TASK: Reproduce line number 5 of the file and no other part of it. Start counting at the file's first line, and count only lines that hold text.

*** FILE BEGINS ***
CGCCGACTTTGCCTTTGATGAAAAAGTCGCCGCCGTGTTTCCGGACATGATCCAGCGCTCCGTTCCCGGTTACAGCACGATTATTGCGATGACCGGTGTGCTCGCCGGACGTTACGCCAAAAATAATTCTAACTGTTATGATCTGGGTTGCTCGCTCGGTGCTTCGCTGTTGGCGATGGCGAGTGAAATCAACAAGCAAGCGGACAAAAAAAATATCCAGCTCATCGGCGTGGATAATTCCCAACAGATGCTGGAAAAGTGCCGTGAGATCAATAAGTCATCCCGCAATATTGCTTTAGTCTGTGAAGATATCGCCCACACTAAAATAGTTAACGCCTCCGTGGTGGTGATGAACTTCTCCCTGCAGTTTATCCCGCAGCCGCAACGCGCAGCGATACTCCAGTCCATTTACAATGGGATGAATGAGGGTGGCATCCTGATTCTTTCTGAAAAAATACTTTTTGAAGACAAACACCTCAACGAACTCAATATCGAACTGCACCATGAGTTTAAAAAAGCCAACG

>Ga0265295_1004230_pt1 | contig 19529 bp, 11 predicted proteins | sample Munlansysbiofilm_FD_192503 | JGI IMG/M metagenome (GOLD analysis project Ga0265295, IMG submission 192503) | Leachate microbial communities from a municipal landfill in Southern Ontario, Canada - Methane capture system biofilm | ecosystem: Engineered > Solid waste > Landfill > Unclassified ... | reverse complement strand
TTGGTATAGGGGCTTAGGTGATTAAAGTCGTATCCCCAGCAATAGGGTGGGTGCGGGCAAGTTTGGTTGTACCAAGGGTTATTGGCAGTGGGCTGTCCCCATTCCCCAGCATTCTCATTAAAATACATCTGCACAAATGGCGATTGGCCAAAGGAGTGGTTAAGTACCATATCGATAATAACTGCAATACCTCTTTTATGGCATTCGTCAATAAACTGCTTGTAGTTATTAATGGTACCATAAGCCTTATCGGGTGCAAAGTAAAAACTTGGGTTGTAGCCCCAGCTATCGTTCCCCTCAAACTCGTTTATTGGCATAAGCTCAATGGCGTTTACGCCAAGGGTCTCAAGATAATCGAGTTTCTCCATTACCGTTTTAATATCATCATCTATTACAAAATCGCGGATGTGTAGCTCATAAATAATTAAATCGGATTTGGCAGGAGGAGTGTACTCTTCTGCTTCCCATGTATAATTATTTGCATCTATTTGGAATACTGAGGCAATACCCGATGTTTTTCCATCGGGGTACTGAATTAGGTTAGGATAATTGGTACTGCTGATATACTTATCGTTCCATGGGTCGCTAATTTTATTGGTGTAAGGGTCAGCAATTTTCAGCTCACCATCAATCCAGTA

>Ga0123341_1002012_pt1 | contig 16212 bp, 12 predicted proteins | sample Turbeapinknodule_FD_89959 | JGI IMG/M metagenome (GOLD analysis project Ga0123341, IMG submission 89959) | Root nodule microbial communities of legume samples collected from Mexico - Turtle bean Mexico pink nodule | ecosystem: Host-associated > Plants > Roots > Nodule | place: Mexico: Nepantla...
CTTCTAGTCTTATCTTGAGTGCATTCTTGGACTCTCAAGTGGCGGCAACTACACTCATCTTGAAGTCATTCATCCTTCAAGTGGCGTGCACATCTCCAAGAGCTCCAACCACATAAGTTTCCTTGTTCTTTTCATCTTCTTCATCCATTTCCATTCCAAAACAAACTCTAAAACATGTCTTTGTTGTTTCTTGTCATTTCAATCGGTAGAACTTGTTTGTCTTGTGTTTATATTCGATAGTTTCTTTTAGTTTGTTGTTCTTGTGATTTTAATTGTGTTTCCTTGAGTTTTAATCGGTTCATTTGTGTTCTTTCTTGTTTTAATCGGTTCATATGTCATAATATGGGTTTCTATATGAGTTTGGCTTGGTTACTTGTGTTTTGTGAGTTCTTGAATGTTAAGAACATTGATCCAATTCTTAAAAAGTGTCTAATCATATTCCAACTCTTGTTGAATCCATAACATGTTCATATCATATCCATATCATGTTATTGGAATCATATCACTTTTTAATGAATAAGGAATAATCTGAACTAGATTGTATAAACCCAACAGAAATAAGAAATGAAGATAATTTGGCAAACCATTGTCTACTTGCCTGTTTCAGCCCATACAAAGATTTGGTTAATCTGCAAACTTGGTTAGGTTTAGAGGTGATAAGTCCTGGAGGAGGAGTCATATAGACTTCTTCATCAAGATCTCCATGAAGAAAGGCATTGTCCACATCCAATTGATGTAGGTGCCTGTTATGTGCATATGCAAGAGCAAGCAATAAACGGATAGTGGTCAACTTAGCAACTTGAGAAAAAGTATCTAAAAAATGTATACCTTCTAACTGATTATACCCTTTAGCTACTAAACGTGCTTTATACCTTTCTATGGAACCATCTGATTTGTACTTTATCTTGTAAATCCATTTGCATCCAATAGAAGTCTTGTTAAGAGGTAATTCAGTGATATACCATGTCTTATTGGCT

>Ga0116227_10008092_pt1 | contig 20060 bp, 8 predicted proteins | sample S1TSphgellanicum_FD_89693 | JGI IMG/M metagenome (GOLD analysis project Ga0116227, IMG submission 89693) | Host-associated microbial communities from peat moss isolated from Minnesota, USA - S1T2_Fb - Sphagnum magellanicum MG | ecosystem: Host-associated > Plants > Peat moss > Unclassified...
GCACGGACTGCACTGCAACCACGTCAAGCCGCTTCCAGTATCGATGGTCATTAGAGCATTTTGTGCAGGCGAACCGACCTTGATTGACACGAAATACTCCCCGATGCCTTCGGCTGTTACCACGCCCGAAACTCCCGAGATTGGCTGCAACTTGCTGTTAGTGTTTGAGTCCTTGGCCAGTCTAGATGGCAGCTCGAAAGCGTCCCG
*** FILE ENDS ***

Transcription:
CTTCTAGTCTTATCTTGAGTGCATTCTTGGACTCTCAAGTGGCGGCAACTACACTCATCTTGAAGTCATTCATCCTTCAAGTGGCGTGCACATCTCCAAGAGCTCCAACCACATAAGTTTCCTTGTTCTTTTCATCTTCTTCATCCATTTCCATTCCAAAACAAACTCTAAAACATGTCTTTGTTGTTTCTTGTCATTTCAATCGGTAGAACTTGTTTGTCTTGTGTTTATATTCGATAGTTTCTTTTAGTTTGTTGTTCTTGTGATTTTAATTGTGTTTCCTTGAGTTTTAATCGGTTCATTTGTGTTCTTTCTTGTTTTAATCGGTTCATATGTCATAATATGGGTTTCTATATGAGTTTGGCTTGGTTACTTGTGTTTTGTGAGTTCTTGAATGTTAAGAACATTGATCCAATTCTTAAAAAGTGTCTAATCATATTCCAACTCTTGTTGAATCCATAACATGTTCATATCATATCCATATCATGTTATTGGAATCATATCACTTTTTAATGAATAAGGAATAATCTGAACTAGATTGTATAAACCCAACAGAAATAAGAAATGAAGATAATTTGGCAAACCATTGTCTACTTGCCTGTTTCAGCCCATACAAAGATTTGGTTAATCTGCAAACTTGGTTAGGTTTAGAGGTGATAAGTCCTGGAGGAGGAGTCATATAGACTTCTTCATCAAGATCTCCATGAAGAAAGGCATTGTCCACATCCAATTGATGTAGGTGCCTGTTATGTGCATATGCAAGAGCAAGCAATAAACGGATAGTGGTCAACTTAGCAACTTGAGAAAAAGTATCTAAAAAATGTATACCTTCTAACTGATTATACCCTTTAGCTACTAAACGTGCTTTATACCTTTCTATGGAACCATCTGATTTGTACTTTATCTTGTAAATCCATTTGCATCCAATAGAAGTCTTGTTAAGAGGTAATTCAGTGATATACCATGTCTTATTGGCT